What I’m Into | November 2016

What I’m reading


This month’s theme seemed to be calling stories and anti-hagiographies. I picked up Nadia Bolz-Weber’s Accidental Saints: Finding God in All the Wrong People at the book store and finished it in two days. Sara Miles (of Take This Bread, one of my favorite finds of 2016) shows up in the book, and that didn’t surprise me in the least–the books aren’t the same at all, but there’s an undercurrent of surprise (of all the people you would expect to become religious in such specific ways, these are not two of them) and that really appeals to me. I also read Pastrix, the first book Nadia wrote. Then Jana Riess’ Flunking Sainthood, in which Jana tries and fails at all kinds of spiritual practices (the epilogue made me cry and I also felt a lot better at all the ways I fail, so thank you, Jana).

Lastly, one of my tutoring students was working on Toni Morrison’s Beloved, prompting me to read it too. It’s so intense, but so worth the read. The central questions (at least the way I read it) are: is there such a thing as an ex-slave? Can you ever escape your past? And what does it mean to be beloved?

What I’m watching

Besides the usual suspects (NCIS, NCIS LA, Hawaii 5-0, Scorpion, Criminal Minds (what a way to write Hotch out of the series..sigh), Brooklyn Nine-Nine):

Dr Strange, Fantastic Beasts and Where to Find Them, and Moana.

I liked all three of these movies. We caught an early viewing of Fantastic Beasts (10AM on a Saturday), and it was a great way to start the weekend. (My main complaint? Johnny Depp as Grindewald. The thing about evil is that it looks just like you and me–Grindewald didn’t need to be Johnny Depp-ed, in my opinion.) I went into Doctor Strange without any expectations, but turned out to really like the movie, although I rolled my eyes at all the Orientalism. And Moana was great. They did a much better job with the Polynesian aspects of her life than I honestly thought they would, and although there are certainly some valid critiques to be made, I really enjoyed it.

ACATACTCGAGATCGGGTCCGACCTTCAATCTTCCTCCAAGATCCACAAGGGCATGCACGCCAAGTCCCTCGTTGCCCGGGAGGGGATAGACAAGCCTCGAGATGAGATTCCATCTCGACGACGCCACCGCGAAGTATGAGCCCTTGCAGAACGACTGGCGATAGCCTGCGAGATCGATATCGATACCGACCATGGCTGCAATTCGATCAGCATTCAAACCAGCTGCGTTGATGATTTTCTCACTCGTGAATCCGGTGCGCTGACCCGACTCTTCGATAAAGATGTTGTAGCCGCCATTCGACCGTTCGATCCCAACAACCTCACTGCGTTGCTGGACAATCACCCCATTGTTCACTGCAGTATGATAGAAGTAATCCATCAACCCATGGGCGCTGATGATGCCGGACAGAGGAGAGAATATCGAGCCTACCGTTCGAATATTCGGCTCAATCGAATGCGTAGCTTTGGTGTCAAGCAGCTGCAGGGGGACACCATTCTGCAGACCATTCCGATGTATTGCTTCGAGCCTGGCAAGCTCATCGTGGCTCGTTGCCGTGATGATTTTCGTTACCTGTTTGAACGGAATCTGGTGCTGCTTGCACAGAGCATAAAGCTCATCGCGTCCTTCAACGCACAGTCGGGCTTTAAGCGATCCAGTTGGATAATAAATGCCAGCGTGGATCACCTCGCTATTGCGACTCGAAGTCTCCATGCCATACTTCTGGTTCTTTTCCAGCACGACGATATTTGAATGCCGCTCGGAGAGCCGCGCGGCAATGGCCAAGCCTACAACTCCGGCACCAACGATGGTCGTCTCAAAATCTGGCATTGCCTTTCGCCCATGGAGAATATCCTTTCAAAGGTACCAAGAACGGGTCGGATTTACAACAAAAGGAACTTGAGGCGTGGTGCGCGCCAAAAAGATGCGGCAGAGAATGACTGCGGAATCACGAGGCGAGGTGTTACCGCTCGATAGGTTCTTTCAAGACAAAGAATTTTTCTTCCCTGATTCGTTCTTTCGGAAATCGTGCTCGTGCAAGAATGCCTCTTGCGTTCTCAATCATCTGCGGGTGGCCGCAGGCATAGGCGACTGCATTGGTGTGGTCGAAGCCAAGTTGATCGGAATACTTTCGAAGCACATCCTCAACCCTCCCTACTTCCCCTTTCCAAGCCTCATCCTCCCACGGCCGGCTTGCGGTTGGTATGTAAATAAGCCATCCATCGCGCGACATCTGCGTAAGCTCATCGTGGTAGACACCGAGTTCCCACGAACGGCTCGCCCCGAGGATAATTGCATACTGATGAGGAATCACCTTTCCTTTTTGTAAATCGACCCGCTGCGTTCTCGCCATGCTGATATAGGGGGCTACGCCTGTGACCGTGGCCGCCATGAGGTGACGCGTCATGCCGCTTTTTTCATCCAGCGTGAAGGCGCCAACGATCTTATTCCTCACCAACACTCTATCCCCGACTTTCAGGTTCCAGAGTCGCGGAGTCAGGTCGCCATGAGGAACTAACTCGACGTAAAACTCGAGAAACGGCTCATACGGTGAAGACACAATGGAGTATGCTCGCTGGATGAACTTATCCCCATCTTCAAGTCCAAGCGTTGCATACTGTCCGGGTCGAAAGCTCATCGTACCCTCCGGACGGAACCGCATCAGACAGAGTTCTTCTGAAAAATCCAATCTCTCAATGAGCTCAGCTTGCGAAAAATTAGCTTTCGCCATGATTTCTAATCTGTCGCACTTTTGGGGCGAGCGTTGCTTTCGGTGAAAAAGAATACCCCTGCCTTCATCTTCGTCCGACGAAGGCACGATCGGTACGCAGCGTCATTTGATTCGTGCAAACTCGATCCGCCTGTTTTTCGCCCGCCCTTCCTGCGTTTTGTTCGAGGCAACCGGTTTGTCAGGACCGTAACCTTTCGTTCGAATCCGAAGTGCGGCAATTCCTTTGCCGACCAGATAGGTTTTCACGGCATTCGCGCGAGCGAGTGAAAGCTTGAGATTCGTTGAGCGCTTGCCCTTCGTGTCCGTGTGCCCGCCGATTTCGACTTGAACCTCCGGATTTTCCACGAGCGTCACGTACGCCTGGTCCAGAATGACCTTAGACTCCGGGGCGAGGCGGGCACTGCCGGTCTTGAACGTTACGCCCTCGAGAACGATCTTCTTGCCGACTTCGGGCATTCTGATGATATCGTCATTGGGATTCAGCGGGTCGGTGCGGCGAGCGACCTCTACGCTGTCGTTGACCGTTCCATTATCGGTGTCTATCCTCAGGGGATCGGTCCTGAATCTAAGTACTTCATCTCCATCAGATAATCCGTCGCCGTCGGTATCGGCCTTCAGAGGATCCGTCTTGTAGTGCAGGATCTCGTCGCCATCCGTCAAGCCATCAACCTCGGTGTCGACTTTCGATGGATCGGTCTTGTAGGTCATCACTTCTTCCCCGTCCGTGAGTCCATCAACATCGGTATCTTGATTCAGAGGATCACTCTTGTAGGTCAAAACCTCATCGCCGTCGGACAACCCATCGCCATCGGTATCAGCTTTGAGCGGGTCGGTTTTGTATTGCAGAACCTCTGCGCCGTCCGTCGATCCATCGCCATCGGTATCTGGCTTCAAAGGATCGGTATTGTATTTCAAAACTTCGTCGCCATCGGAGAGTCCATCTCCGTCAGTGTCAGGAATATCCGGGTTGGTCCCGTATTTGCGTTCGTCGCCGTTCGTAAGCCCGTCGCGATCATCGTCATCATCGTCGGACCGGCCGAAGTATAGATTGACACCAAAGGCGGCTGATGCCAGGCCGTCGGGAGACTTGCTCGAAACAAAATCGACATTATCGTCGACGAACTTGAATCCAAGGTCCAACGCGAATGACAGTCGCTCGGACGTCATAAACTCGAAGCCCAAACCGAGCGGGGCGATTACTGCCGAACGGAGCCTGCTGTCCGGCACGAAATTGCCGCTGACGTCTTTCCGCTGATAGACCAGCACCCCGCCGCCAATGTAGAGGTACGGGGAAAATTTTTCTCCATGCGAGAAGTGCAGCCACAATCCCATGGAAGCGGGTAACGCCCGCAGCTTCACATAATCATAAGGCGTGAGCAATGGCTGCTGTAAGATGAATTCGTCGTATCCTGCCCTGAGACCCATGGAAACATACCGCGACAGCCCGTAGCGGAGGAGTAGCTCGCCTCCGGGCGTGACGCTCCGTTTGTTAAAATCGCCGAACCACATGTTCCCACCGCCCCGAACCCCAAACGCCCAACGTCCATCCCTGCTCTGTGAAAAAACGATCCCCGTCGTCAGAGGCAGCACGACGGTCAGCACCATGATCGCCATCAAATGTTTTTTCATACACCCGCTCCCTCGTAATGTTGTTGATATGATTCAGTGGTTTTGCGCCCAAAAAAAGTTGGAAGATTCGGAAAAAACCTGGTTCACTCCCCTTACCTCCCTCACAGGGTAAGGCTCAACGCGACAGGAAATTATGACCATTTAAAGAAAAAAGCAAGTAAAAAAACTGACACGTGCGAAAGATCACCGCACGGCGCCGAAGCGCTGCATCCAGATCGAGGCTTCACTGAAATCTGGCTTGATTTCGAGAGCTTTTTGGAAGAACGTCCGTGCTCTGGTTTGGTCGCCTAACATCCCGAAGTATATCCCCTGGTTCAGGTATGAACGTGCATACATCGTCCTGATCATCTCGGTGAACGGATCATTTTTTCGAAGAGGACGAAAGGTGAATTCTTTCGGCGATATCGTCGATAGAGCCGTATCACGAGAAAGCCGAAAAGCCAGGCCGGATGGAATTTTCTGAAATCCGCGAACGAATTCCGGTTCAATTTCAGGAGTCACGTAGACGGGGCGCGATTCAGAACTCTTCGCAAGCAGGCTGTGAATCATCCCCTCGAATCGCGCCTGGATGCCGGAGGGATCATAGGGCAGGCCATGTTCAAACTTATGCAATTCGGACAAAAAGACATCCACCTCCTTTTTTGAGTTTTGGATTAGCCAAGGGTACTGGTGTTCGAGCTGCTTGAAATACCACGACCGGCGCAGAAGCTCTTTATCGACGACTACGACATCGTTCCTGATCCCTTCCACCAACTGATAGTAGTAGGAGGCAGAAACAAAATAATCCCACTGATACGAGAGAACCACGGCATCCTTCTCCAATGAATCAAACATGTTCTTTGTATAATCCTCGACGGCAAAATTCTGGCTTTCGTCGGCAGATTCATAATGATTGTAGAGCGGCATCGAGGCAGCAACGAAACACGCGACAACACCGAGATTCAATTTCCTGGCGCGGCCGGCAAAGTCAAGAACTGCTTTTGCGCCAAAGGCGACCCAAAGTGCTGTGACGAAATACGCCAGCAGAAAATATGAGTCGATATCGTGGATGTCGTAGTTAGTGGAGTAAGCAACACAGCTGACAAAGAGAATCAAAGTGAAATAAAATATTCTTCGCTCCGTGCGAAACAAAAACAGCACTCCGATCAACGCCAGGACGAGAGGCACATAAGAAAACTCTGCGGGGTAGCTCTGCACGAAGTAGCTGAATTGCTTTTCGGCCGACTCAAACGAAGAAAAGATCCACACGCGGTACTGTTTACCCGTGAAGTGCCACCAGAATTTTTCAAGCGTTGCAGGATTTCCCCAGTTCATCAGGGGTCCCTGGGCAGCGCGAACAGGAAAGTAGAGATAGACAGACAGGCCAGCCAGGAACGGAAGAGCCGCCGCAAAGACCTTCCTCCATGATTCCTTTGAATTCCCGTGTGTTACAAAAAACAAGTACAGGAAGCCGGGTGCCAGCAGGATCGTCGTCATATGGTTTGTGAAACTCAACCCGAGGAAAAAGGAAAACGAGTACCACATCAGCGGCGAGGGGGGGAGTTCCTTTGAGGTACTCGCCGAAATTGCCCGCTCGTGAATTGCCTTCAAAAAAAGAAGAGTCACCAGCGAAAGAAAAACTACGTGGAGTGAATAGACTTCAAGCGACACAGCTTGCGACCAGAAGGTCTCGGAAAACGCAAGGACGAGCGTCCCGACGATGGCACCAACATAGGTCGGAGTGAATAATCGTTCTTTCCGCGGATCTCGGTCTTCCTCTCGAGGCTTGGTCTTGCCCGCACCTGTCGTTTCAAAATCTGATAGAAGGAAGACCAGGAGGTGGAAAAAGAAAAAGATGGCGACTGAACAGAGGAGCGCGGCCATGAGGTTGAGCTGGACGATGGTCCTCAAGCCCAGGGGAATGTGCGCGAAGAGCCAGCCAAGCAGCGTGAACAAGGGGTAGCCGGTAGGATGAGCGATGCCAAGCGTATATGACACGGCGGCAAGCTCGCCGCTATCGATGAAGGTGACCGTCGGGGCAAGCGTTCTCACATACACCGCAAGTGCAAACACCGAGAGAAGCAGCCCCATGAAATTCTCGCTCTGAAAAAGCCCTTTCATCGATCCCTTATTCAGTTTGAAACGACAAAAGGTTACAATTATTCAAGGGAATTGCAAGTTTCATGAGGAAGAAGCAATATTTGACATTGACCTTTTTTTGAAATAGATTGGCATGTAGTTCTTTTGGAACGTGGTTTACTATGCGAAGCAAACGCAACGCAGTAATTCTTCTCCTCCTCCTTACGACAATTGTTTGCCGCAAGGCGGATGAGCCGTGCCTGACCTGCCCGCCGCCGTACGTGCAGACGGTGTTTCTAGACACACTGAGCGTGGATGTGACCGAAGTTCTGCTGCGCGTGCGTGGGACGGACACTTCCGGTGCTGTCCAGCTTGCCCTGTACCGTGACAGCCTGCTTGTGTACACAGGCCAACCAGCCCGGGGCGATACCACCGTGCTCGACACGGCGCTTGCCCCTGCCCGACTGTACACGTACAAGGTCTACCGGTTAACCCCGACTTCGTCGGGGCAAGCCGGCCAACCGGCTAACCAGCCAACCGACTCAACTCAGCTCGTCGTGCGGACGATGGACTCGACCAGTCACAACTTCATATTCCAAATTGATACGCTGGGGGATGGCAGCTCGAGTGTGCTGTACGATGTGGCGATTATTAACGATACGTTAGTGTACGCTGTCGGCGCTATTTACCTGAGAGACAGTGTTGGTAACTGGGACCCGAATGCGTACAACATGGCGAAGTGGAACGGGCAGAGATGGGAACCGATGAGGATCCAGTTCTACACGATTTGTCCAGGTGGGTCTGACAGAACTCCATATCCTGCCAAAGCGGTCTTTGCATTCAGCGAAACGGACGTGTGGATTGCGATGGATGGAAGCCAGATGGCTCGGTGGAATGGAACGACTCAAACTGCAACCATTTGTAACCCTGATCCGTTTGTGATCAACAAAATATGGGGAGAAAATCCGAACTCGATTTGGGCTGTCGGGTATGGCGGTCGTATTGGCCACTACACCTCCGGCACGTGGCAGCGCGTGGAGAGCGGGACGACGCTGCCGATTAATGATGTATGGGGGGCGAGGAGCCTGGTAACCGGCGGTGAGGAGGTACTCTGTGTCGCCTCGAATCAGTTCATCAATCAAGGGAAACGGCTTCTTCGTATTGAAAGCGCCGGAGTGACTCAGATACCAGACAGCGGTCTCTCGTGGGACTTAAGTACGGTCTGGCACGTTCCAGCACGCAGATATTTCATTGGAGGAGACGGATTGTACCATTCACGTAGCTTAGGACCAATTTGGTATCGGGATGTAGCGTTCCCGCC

What I’m listening to

Slate’s Working podcast is doing a series of interviews with people whose jobs are going to become so much harder under a Trump administration. Last week, they talked to an abortion provider, and this week, an immigration lawyer working primarily with children. Both episodes are well worth the time spent.

What else I am doing with my life

Christmas, apparently! We got our Christmas tree the weekend after Thanksgiving. It’s a tiny tree, partially because we didn’t want a big one, and mostly because we have a smart car and the tree had to fit in the car, so a tiny tree it was! We decorated it that weekend, and so far, the animals have left it alone. (Let’s hope that stays that way.)


reflections on the election after a bad night’s sleep

I. I am a daughter of immigrants. I am an immigrant myself, and I know the beauty and the heartache that moving between countries and cultures gives you. My dad is the biggest defender of the American dream you will ever find, and for him America has been a land of opportunity, as it has also been for us. That is now over. My dad is grieving, and I am grieving. This is the not the world I want to raise children in. This is not the world I want for my students, or my friends, or my neighbors, or anyone in America who is LGBT, or Muslim, or Latino, or otherwise deemed a threat by people too ignorant to see how you are precisely what makes America better. You are loved, and we stand with you.

II. I am a white immigrant, and a European one. I am going to be fine. I have an accent, but it’s not a Spanish one, and thus nobody really cares, not even Trump. And yet I feel fear. I feel fear as a foreigner, as an outsider, as a woman who knows only too well that #yesallwomen. I have been different often enough to know what happens next.

III. A couple friends posted a verse from Exodus on their Facebook walls this morning:

Do not mistreat or oppress a foreigner, for you were foreigners in Egypt. Do not take advantage of the widow or the fatherless. If you do and they cry out to me, I will certainly hear their cry. (Exodus 22:21-23)